Archive for Nick Nolte

Borderline

Posted in Fashion with tags , , , , , , , , , , , , , on August 5, 2021 by dcairns

It’s a shame about EXTREME PREJUDICE (1987). As with SOUTHERN COMFORT, the cutting is terrific, the action is well staged (minimal but telling use of slomo), but it’s not as engaging or efficient as a story. Maybe the combination of Hill and John Milius, who’s credited with coming up with the story, is too much macho bullshit for me. (Curious that for a long time Hill and Milius, “right-wing anarchists” — libertarians? — were very popular with liberal UK critics, at least until Milius took it all too far with RED DAWN, a deeply silly film). But there’s also quite a bit wrong with the way the movie interweaves its plot threads, and the central one just isn’t very interesting.

The subplot, which comes on like the main plot and is consistently more interesting, is the illicit activities of a CIA squad consisting of men officially dead, and whose leader (Michael Ironside, yay!) has gone rogue and is using his men to destroy evidence of his corrupt dealings with drug lord Powers Boothe (astonishing, an underused cinematic resource). The main plot is the old one about the cop and crook who grew up together. Here, Boothe is paired with Nick Nolte as a Texas Ranger (the setting is Tex-Mex border) but the trouble is their relationship doesn’t change from beginning to the end, and also Nolte for some reason is playing it like Judge Dredd, emotionless and flat. The two antagonists also share a girlfriend, Maria Conchita Alonso, but she has nothing to do except be objectified. Hill heroines mainly fall into two camps, the leading ladies with unsatisfying stereotype roles, and the characters written as guys in the first draft who he changes into girls — ALIEN’s Ripley, written as a guy by the original scenarists, is the most famous example, but Amy Madigan in STREETS OF FIRE is another. These gals are pretty exciting though it’s occasionally apparent that they’re the writer in drag.

To celebrate Nolte’s recent weight loss (a result of kicking the booze, I think) the movie has him fight a lot of fat guys. One is even called Chub.

These two stories butt up against each other throughout, usually by means of violent action, which is as impressively ouchy, at least at first, as the mayhem of SCOMFORT. But they resolve messily — the Wild Bunch last stand of the CIA guys is a spectacular climax, but it’s followed by Nolte versus Boothe which is tedious by comparison, and the two don’t sufficiently affect or complicate one another. There’s a fun early turn by Rip Torn in perpetual sneer (“State legislature, shit! Only thing worse than a politician is a child molester.”) but he gets taken out of the picture in bloody fashion much too soon, leaving Nolte to interact, or inter-nonreact, with faceless subordinates for the rest of the show.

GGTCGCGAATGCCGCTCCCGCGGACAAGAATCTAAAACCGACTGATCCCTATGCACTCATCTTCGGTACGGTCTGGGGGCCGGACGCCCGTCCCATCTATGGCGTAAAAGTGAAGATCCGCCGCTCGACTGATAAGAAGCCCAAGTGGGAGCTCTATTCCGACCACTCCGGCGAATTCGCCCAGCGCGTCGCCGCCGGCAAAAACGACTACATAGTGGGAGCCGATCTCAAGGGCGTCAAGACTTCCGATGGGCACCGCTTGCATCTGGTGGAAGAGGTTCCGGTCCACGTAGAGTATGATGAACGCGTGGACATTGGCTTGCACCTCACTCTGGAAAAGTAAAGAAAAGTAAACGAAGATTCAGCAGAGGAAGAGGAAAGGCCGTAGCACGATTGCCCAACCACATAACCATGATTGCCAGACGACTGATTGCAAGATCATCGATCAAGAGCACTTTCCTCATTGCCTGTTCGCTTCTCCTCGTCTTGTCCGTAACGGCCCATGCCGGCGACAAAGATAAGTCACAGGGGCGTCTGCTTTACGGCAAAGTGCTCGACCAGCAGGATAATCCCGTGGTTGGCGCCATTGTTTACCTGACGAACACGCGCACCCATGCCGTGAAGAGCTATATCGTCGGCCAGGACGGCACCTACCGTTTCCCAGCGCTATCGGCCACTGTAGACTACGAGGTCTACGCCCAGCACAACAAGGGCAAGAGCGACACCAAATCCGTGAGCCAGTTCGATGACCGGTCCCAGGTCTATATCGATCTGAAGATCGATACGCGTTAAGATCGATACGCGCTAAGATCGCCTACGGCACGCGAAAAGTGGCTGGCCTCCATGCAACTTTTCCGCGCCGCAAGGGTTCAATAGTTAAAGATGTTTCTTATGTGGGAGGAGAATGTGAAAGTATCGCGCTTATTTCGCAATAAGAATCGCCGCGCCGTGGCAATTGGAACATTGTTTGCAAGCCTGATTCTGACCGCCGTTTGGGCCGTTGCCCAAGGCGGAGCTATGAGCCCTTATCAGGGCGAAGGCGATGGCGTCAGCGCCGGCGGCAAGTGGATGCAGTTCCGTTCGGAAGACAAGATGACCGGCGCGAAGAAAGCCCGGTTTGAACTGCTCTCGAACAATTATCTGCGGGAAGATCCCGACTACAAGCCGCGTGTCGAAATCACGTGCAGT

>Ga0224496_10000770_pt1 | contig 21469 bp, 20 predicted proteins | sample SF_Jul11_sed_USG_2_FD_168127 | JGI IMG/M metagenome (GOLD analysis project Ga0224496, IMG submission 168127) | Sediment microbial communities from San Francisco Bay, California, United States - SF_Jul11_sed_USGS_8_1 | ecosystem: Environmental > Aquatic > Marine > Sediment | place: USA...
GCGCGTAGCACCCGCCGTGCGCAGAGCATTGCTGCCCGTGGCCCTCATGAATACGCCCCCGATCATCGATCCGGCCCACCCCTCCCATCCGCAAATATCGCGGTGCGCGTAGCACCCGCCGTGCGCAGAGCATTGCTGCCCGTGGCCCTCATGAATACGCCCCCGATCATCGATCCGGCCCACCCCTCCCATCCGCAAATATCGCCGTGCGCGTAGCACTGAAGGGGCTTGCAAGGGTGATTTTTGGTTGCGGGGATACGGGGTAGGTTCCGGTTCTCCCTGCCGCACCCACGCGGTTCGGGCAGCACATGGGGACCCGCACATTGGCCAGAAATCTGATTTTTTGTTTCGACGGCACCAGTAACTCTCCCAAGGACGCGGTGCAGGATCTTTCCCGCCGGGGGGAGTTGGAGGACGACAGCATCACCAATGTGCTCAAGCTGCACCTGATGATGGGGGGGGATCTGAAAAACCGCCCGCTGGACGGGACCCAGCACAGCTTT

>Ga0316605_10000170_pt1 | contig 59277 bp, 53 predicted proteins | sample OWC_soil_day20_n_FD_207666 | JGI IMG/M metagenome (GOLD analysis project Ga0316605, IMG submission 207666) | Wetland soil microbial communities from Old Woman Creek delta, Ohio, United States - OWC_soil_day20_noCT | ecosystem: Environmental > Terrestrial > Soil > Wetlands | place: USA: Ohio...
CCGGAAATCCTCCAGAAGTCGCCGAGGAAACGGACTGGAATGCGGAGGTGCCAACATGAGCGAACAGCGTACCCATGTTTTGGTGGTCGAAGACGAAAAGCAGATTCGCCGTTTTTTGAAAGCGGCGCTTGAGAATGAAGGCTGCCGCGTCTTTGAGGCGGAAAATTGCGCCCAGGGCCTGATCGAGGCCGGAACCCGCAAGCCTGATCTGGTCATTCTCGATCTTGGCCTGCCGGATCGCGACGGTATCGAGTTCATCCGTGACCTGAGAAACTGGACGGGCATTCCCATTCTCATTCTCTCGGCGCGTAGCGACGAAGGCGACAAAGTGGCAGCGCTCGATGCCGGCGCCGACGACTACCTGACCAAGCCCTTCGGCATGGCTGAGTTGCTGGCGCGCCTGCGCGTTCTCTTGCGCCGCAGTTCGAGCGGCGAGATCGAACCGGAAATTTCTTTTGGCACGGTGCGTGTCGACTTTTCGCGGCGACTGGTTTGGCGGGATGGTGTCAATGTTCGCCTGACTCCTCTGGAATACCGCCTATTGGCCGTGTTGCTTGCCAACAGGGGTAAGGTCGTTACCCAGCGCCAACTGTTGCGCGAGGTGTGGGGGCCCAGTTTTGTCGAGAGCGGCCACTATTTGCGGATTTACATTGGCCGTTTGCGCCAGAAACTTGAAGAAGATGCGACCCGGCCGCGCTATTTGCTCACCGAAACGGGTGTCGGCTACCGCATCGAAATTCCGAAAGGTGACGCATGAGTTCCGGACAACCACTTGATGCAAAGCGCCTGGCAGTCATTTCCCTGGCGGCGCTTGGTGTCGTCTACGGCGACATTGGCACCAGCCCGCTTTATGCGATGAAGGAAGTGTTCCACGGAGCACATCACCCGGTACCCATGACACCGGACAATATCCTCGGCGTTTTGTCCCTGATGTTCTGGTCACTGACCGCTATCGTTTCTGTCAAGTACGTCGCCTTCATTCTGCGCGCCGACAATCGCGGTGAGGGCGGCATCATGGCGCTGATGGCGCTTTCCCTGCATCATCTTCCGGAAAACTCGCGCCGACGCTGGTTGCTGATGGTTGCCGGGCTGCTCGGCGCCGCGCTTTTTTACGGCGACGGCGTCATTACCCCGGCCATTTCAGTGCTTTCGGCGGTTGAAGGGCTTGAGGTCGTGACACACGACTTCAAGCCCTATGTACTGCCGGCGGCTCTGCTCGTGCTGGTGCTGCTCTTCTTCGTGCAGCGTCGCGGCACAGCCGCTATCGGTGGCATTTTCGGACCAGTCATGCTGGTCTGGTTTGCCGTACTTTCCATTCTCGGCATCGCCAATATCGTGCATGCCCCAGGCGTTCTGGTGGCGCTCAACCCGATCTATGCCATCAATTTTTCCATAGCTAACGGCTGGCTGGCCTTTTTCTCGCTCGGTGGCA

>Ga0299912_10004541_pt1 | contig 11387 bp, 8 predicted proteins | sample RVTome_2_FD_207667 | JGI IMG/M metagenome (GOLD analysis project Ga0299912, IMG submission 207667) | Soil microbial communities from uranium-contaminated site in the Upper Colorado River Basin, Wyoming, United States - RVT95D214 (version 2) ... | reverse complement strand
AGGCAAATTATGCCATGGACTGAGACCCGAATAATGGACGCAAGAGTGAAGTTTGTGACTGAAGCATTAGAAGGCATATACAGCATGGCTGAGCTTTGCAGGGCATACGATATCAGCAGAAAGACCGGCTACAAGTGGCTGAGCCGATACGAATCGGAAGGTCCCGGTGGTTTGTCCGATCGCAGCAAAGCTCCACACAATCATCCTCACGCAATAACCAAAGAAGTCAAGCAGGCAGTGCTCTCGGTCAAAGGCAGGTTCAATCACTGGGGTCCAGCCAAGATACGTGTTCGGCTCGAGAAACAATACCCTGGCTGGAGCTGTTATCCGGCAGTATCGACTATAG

But the airport scene at the start, setting up the CIA good/bad guys, is one for the books. I haven’t seen Hill’s later westerns but I have BROKEN TRAIL on DVD. Guess I’ll take a look.

Hardcore Stenography

Posted in FILM, MUSIC with tags , , , , , , , , , , , , on September 30, 2014 by dcairns

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So, INVESTIGATING SEX — I had a hard time getting to see this. I heard about it when it was new, ie before it failed to come out, from Emily Bruni, who plays the wife of Alan Cumming and the lover of Til Schweiger in it, and she spoke very warmly of writer/director Alan Rudolph, whom I love (usually). Not long after, I shared a car with Alan Cumming, but I didn’t get a chance to ask him much of anything as he was on the phone most of the time. He seemed nice, but very very busy.

Meanwhile, years passed, and the film never got a UK distributor (despite featuring Dermot Mulroney, Julie Delpy, Neve Campbell, Robin Tunney, Nick Nolte, Tuesday Weld…) and didn’t play any festivals near me.

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Finally I obtained a copy, which proved to be dubbed into Greek, then another copy in English and subtitled in Portuguese, and then the film turned up on YouTube in its entirety, and I quite simply failed to watch it.

But now I have, and it joins the pile of really good Rudolphs, funny and sweet and romantic and just a little strange. At the mansion of an eccentric millionaire (Nolte), a group of (initially all male) artists, writers, filmmakers gather to recount their observations and experiences of sex. It’s 1929, so dressing a couple of lady stenographers in sexy black uniforms and employing them as combination secretaries/muses seems cool. The known factors (Campbell, who never previously seemed able to act, and Tunney, whom I don’t recall well enough from THE CRAFT because that had Fairuza Balk in it) are excellent, but the film also has up-and-comers Terrence Howard and Til Schweiger and Jeremy Davies — and the aforementioned Bruni, whose face has all these unexpected swoops and arches, like a wondrous funhouse Fonda, and John Light, neither of whom has caught on as they should (though they both work regularly, which is the main thing). Both have the kind of faces that make you lean forward, and maybe even cock your head sideways sometimes, which I regard as a good thing.

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Funny how Rudolph’s ensembles — the main thing he shares with his mentor Mr. Altman, an exec producer here, is a desire to let the supporting players nose ahead of the leads — never really attracted a big audience. They’re always intriguing mixtures, like a great party you wish you could throw. Consider —